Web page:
We started out with 6 months of usage from each vendor, organized the data to be able to compare apples to apples as well as supplemented the data with more information about each user. Once this was done, we provided spreadsheets back to the client that provided more information about usage than anything the vendor could provide. But we didn’t stop there.

Our next step was to take the enhanced data and make a decision about what database usage needed further data enhancement and analysis. With the databases selected, we created a matrix for each resource that showed the database, access points used, usage in terms of cost, whether a substitute was available on the other service, the substitute database name, and notes that showed coverage for each.

What was interesting about the project was how many Westlaw and Lexis databases (sources) there are within each resource that are exclusive to the respective vendor’s service.

The Result

Our client choose to do their own analysis with the data we provided to reach their conclusion, but we could have taken on that part of the project as well. Their response when we handed the project back to them, “We now have what we need to make a good decision. One based on the firm’s research needs to provide superior service to our clients.”

Beyond the single source decision they also plan to use the data for other analysis. We didn’t talk in detail but here are a few ideas of what could be done:

  • Do specific individuals need more training?
  • Are the alternative access points (e.g. Westlaw eLibraries and Lexis CUIs) provided to their users be used as expected?
  • How are their users moving between the two systems?
  • Is there a correlation between being good at research and successful as a lawyer? They would need more data for this but it could be provided by looking at usage history and who made partner or who partner’s see as being successful associates.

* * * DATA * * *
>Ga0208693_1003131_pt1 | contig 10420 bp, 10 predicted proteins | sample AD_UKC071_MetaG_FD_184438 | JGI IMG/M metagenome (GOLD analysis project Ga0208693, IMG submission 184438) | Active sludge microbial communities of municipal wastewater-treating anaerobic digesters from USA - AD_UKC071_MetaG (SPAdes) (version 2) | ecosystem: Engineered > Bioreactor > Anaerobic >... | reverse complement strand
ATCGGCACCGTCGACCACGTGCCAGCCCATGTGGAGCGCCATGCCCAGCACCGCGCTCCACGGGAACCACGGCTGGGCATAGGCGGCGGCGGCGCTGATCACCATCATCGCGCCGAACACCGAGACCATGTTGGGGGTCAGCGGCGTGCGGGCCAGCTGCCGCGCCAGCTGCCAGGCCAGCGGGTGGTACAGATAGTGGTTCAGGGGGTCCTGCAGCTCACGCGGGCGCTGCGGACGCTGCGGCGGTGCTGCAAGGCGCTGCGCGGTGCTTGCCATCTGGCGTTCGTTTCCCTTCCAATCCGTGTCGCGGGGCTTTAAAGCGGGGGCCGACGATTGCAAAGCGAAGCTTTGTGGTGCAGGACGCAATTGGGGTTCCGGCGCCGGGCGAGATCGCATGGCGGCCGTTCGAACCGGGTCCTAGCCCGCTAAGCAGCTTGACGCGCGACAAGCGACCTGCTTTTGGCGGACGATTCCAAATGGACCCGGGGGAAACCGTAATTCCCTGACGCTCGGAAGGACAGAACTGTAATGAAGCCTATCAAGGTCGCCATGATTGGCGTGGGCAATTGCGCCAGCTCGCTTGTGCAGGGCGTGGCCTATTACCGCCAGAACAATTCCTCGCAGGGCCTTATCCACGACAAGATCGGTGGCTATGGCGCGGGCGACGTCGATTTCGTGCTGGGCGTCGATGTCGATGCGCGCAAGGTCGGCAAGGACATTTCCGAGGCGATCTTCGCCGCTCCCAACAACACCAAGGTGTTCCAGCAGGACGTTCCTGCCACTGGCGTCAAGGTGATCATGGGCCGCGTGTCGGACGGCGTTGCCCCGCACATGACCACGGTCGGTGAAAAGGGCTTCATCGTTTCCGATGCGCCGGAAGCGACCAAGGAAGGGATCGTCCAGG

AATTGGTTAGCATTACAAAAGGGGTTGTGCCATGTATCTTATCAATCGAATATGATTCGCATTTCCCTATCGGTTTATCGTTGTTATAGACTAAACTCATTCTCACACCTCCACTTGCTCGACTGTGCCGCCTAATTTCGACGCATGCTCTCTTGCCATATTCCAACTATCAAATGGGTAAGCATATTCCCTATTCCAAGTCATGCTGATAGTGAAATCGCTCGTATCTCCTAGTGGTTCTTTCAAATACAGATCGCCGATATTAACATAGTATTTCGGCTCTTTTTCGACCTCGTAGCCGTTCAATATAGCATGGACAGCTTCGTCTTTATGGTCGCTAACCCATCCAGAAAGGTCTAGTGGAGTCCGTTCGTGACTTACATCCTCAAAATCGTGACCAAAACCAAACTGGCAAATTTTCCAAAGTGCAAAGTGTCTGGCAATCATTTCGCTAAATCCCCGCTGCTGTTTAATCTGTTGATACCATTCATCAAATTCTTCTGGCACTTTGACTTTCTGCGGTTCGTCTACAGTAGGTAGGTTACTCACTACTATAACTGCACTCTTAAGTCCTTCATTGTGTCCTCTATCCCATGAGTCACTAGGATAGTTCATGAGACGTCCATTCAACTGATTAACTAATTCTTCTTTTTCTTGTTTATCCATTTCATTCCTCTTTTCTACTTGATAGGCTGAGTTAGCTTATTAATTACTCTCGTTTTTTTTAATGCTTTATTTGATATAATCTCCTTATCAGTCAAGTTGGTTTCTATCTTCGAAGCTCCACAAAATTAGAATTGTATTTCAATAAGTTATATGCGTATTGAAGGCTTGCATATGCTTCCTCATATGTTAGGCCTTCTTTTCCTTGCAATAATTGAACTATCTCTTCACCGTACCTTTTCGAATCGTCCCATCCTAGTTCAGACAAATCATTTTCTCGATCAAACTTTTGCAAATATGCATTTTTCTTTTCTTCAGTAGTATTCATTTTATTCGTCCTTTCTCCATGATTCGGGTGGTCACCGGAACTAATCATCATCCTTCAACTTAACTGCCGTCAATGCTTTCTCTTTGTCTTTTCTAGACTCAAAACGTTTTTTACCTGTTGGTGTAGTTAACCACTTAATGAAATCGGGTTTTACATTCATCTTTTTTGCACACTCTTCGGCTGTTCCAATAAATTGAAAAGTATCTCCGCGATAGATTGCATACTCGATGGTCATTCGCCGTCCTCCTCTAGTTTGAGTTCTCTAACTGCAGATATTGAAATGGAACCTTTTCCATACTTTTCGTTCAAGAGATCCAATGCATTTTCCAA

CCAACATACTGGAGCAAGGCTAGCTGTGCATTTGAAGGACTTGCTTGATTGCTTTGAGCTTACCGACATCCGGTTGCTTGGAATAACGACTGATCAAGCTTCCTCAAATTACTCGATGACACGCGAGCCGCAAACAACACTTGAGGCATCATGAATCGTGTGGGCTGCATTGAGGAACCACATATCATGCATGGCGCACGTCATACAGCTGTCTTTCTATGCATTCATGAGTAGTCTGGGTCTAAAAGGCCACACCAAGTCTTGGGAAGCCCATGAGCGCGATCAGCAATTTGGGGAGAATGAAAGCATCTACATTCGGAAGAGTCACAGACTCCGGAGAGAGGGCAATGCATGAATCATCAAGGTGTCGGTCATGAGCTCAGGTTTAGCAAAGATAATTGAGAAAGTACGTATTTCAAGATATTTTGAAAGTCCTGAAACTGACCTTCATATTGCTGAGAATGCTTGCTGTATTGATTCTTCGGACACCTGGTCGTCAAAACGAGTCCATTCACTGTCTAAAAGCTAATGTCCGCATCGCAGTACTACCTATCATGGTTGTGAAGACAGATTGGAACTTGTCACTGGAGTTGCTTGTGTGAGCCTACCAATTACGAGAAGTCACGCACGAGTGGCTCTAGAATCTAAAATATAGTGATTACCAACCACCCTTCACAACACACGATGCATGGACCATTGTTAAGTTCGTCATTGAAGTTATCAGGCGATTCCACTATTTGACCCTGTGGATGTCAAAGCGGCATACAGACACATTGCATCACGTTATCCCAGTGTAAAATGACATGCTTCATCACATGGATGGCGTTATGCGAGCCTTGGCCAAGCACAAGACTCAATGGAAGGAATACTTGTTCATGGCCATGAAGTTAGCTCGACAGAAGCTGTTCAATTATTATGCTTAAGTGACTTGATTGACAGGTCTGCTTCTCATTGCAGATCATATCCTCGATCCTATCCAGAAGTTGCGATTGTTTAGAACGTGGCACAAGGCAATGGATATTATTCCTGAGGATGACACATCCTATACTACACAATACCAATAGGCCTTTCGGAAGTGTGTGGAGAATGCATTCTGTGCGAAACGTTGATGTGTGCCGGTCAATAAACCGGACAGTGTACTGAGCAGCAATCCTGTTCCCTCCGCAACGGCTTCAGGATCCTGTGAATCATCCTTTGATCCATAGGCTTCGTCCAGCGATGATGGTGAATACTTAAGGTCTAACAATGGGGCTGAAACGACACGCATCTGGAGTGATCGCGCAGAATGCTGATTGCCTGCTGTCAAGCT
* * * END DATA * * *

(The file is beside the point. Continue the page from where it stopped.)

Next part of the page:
• And more…


One Way to Cut Overhead

I ran across Ed Weseman’s post titled “10 Ways to Cut Overhead” yesterday.  I find his writing to be very useful but have to take issue with this one.  Before reading it, I guessed that “one way” was to cut library expense, as any article that talks about cutting firm expense generally does include the library.  Sure enough.  The  following is the point he made about firm libraries.

  • Library. Lower costs through a combination of reduced on-line research and managed availability of services.  By aggressive negotiation with a single on-line vendor for all offices, firms can leverage lower costs for services and related subscriptions.  At the same time, firms can move toward the elimination of subscriptions and reporting services that are not heavily used or are available from other sources such as court, bar association and local law school libraries.

  • I have to say I am puzzled.  It appears he is suggesting reduced online research along with reducing the print collection as well.  He goes on to suggest that lawyers start using libraries (court and law school) that were intended for other purposes.  He also suggests using bar association libraries.  This can be a hit or miss prospect depending on the bar.